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Tuesday, Sep 19, 2017
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Sanctioning the system

Regarding "Five things Democrats don't want to tell you" (Views, Oct. 14) in which the author writes, "Next week it's the Republicans' turn." Allow me to be the first to point out the things that count regarding what the Democrats don't want you to know also hold true for Republicans. The Tribune highlighted one of the many issues that applies to both parties: "Given the federal government's predilection for spending every dime that comes in (and more), the awful truth is that the government will have to trickle down the income ladder to scoop up the revenue needed to reduce the deficit." Let me be so bold as to address why there is no fundamental difference as it regards the eventual destruction of our economy by the two parties and why Bloomberg's Caroline Baum needn't bother writing the second column. Her points are: "The president doesn't create jobs." This is generally true regarding jobs that count. But when a president starts a war there is no doubt that the jobs related to the military-industrial complex will increase. I suspect Mitt Romney will create more jobs there. Buy stock in the body-bag companies. But creating jobs with tax dollars is like drawing your own blood for your transfusion.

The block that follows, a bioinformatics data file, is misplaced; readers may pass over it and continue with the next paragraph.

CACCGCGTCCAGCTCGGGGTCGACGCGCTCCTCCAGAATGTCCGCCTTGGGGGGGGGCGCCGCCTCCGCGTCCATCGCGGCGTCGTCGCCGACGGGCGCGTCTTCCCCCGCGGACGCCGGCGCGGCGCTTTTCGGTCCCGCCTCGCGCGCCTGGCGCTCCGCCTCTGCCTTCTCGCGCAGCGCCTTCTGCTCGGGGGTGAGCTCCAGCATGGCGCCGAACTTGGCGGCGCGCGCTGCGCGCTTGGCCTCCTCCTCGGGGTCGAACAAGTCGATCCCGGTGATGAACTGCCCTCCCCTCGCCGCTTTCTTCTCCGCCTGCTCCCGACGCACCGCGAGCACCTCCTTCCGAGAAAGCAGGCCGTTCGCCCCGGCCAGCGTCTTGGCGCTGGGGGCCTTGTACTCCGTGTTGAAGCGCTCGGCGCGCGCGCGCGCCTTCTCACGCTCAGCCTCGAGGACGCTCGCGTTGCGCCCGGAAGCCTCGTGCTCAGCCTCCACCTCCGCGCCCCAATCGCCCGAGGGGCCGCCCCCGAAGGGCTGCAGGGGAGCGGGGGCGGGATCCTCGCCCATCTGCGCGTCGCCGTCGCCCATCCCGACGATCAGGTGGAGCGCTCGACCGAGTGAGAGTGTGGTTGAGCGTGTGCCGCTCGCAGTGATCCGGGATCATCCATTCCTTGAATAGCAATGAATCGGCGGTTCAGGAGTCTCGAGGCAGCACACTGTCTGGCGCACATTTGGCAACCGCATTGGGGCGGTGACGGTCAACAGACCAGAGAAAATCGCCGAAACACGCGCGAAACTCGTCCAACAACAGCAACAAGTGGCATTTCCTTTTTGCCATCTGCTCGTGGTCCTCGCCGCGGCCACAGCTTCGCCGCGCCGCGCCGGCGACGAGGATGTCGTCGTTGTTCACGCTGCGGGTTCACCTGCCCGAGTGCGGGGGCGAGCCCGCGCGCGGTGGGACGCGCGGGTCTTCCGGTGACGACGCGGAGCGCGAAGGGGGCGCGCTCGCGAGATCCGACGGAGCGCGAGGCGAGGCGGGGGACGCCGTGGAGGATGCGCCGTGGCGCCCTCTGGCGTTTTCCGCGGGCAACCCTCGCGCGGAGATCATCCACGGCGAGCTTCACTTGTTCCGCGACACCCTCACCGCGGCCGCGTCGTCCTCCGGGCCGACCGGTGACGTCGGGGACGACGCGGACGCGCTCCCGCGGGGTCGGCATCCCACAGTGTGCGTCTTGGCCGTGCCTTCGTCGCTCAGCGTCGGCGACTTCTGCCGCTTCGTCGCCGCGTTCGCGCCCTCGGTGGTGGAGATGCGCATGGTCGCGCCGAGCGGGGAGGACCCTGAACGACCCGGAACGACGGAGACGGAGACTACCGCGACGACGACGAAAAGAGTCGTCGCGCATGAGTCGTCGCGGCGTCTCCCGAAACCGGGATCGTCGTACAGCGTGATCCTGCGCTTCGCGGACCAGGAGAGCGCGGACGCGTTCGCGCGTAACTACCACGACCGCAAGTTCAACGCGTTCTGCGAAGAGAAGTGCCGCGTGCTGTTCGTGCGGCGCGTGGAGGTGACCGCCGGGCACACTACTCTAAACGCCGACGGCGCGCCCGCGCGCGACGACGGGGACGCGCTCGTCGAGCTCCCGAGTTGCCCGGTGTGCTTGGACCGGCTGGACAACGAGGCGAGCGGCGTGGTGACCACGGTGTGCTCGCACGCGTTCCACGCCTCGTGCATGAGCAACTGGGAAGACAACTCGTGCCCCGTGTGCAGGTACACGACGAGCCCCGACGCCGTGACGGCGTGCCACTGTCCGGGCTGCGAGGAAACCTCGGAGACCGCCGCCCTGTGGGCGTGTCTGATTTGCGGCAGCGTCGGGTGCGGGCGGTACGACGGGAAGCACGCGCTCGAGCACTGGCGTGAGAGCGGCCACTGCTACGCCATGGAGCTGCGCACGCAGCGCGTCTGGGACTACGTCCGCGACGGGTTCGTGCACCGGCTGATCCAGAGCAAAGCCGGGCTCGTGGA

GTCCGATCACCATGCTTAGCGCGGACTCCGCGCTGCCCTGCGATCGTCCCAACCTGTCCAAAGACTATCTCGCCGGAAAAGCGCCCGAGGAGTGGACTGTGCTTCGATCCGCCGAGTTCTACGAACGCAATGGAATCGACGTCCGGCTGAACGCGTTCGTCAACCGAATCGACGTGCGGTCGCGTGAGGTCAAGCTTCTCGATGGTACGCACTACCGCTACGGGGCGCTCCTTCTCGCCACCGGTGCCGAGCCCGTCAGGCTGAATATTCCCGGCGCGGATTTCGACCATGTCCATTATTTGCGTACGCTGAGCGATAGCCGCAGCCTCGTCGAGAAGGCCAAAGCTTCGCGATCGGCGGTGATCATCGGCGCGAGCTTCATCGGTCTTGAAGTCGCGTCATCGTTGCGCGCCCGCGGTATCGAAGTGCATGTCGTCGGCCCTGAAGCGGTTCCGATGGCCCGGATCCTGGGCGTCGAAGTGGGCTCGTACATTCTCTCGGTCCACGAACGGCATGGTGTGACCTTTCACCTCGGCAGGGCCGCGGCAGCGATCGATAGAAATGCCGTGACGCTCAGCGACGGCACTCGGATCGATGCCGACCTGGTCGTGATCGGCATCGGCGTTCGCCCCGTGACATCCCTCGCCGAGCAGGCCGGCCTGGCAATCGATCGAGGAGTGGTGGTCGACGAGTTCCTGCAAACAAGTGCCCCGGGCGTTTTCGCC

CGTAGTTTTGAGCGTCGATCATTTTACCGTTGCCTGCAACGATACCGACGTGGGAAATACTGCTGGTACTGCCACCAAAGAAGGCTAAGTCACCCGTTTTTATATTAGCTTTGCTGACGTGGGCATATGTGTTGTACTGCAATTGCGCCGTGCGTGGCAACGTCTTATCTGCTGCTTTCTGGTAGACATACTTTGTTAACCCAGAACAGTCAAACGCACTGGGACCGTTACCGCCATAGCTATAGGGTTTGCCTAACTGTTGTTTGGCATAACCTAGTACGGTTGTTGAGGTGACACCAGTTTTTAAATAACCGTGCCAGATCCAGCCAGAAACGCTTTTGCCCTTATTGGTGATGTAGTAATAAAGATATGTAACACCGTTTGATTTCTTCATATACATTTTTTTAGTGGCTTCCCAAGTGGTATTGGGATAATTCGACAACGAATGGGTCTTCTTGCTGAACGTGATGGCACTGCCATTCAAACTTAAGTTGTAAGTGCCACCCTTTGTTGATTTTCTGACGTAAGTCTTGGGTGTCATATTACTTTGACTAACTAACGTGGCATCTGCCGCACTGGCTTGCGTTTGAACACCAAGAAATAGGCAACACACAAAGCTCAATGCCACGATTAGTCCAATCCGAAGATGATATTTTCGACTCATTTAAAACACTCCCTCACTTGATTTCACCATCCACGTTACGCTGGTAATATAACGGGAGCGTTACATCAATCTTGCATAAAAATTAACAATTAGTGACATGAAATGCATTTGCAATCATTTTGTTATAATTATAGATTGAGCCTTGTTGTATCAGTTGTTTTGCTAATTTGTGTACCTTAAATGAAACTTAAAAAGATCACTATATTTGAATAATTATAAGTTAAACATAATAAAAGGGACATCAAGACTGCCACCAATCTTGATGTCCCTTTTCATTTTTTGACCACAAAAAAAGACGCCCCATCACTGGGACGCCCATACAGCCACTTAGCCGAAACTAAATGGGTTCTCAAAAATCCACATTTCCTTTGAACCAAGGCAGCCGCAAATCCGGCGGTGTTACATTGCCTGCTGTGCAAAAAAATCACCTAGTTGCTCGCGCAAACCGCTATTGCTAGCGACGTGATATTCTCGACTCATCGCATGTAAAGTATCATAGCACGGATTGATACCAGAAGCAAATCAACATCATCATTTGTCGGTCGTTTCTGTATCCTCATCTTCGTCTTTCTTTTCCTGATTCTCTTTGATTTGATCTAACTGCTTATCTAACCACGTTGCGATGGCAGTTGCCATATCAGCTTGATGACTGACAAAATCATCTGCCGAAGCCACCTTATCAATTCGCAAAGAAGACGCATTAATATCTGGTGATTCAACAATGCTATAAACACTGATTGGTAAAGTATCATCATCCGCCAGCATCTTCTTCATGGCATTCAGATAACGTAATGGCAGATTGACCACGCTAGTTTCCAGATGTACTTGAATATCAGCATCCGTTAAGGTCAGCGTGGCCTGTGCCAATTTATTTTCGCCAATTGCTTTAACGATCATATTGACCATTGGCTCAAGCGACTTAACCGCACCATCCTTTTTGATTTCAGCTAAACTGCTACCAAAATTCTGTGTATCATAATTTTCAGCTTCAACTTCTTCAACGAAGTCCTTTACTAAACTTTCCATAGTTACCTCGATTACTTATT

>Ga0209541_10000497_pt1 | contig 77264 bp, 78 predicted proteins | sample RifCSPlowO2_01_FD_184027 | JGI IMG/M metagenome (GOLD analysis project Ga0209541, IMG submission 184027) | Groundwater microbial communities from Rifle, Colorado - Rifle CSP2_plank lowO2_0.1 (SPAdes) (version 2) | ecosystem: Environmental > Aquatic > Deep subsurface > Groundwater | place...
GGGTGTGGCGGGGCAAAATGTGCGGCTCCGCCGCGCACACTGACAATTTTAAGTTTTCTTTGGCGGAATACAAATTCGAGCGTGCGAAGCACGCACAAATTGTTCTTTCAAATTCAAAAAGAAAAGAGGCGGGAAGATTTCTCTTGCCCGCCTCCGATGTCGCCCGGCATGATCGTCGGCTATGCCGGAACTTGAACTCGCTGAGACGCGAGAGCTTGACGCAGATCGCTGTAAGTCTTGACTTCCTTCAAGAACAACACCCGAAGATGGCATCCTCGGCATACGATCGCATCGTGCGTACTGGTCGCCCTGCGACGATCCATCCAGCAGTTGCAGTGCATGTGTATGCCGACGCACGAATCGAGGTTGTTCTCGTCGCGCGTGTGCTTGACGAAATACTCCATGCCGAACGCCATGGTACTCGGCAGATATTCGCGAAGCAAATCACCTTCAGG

"Middle-class taxes are going up." When you spend more than you earn taxes are going up unless, of course, the Federal Reserve prints money, gives it to their banker friends and they lend it to the government so it can continue to pay its debt. Whose money is it that they are issuing into existence with nothing to back it, and how does this affect the money in your wallet? Think inflation. '"Forward" is really backward." When a country's imports are greater than its exports, it's going backward. When government spending exceeds taxes to pay for that spending, we are going backward. If Baum would do just a little research she would find that Reagan increased the national debt by almost 200 percent, Bush (43) increased it from about $5 trillion to almost $11 trillion, around 100 percent. The formula goes like this: Taxing less, spending more = increasing the debt. "Medicare, not Granny, is going over the cliff." Actually, Granny is on Medicare. When it goes over the cliff so will granny. There are two baskets, payers and receivers; right now they're about equal. Romney wants to remove some of the payers' money from the basket; this will mean there will not be enough for the receivers, and taxpayers will have to make up the difference. But there are a lot of people taking money from the basket who paid no money into the basket — they call it expanded benefits. A good start would be to stop that practice in order to keep the Ponzi scheme going a little longer. "A Volt in every driveway?" The best intentions of government rarely work; neither does government intervention in the private sector. An example is the Bush (43) economic stimulus plan that offered up to a $100,000 tax credit to people who bought large, gas-guzzling SUVs. Now the government is trying to compensate by taking us in the other direction. There should be a constitutional amendment addressing the separation of business and state just as there is separation of church and state. The election is bought and paid for by special interests; when you vote for either of the men in the two-party monopoly, you are sanctioning the system. When we have suffered enough there will likely be a third-party candidate who believes the Constitution isn't just a piece of paper, say, someone like Ron Paul. Or perhaps Rand Paul will come to the realization the Republican Party cannot be salvaged and become a third-party candidate. Henry Pierson Odessa
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